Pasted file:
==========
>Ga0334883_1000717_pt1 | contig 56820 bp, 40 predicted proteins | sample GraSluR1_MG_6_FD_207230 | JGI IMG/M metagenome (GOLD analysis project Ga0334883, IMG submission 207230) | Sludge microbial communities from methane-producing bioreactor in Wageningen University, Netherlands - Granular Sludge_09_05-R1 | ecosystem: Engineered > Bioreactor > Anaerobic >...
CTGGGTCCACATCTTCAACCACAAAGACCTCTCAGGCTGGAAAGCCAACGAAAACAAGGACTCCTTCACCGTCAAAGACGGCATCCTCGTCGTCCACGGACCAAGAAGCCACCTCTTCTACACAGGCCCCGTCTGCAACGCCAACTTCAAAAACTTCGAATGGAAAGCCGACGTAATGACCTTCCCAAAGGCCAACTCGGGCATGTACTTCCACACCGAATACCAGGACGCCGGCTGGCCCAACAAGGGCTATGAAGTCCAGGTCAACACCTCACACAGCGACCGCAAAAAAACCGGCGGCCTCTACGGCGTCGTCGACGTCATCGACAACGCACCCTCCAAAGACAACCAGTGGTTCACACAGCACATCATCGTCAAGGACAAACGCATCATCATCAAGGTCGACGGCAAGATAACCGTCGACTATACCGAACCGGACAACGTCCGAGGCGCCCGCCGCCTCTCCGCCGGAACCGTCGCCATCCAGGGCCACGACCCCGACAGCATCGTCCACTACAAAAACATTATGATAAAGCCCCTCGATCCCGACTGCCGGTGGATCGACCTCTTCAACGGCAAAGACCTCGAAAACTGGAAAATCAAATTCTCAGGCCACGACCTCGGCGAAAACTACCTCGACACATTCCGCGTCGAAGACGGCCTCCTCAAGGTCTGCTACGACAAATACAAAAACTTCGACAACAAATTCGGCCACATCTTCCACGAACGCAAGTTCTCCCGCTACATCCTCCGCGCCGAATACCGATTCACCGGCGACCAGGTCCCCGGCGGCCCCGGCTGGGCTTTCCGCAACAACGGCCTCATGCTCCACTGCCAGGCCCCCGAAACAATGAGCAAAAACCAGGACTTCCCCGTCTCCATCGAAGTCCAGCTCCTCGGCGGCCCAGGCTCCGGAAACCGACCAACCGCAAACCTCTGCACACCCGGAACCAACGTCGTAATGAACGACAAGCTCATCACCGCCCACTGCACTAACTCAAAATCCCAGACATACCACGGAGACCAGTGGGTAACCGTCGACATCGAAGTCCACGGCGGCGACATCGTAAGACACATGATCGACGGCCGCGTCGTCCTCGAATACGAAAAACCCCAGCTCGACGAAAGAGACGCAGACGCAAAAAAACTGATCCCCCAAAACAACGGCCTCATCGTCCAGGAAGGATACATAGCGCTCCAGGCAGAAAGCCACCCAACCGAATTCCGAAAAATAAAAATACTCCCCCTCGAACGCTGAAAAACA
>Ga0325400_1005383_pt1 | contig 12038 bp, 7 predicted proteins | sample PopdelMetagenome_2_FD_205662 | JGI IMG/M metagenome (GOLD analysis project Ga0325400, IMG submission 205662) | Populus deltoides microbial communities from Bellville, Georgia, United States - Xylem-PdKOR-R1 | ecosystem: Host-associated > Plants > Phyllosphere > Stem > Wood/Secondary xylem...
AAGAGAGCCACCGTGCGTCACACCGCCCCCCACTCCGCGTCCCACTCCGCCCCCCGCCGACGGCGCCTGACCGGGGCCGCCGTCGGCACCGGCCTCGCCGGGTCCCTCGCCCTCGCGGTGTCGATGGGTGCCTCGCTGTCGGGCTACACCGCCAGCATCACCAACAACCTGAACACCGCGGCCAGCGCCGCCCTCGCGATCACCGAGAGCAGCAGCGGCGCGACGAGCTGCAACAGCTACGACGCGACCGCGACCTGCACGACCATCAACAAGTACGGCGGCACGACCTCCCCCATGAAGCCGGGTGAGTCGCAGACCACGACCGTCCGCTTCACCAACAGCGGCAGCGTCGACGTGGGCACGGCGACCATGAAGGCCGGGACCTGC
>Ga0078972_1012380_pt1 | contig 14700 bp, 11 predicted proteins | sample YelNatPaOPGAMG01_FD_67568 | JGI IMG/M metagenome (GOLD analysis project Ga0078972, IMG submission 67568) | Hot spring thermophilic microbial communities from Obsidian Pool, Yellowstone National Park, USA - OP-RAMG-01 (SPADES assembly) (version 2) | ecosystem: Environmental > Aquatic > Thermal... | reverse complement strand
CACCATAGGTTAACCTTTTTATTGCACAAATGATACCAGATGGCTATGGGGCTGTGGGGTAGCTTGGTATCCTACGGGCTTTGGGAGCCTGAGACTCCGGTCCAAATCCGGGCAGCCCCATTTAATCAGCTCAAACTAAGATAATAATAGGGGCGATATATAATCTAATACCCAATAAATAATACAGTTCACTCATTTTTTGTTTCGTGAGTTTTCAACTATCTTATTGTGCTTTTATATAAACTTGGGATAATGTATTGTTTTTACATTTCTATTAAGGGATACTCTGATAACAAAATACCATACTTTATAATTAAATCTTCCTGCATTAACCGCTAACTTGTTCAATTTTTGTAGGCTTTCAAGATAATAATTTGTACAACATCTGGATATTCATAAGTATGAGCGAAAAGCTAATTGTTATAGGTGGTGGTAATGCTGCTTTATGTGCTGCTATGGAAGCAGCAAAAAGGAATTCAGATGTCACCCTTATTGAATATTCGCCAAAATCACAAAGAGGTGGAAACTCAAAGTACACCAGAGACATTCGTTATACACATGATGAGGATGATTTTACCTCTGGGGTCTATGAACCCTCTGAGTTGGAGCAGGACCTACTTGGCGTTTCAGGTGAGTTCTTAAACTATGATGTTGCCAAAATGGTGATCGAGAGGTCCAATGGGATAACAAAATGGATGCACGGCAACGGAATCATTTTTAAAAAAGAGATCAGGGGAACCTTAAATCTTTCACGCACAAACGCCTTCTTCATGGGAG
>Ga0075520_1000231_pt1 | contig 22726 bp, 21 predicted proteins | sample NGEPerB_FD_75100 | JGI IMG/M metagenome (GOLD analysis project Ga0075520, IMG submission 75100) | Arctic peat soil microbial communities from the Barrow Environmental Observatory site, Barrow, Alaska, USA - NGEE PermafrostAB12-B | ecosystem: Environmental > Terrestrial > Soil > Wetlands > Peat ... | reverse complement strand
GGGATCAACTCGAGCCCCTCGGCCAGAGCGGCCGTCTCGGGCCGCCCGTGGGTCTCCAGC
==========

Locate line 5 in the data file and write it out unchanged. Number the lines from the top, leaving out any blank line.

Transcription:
>Ga0078972_1012380_pt1 | contig 14700 bp, 11 predicted proteins | sample YelNatPaOPGAMG01_FD_67568 | JGI IMG/M metagenome (GOLD analysis project Ga0078972, IMG submission 67568) | Hot spring thermophilic microbial communities from Obsidian Pool, Yellowstone National Park, USA - OP-RAMG-01 (SPADES assembly) (version 2) | ecosystem: Environmental > Aquatic > Thermal... | reverse complement strand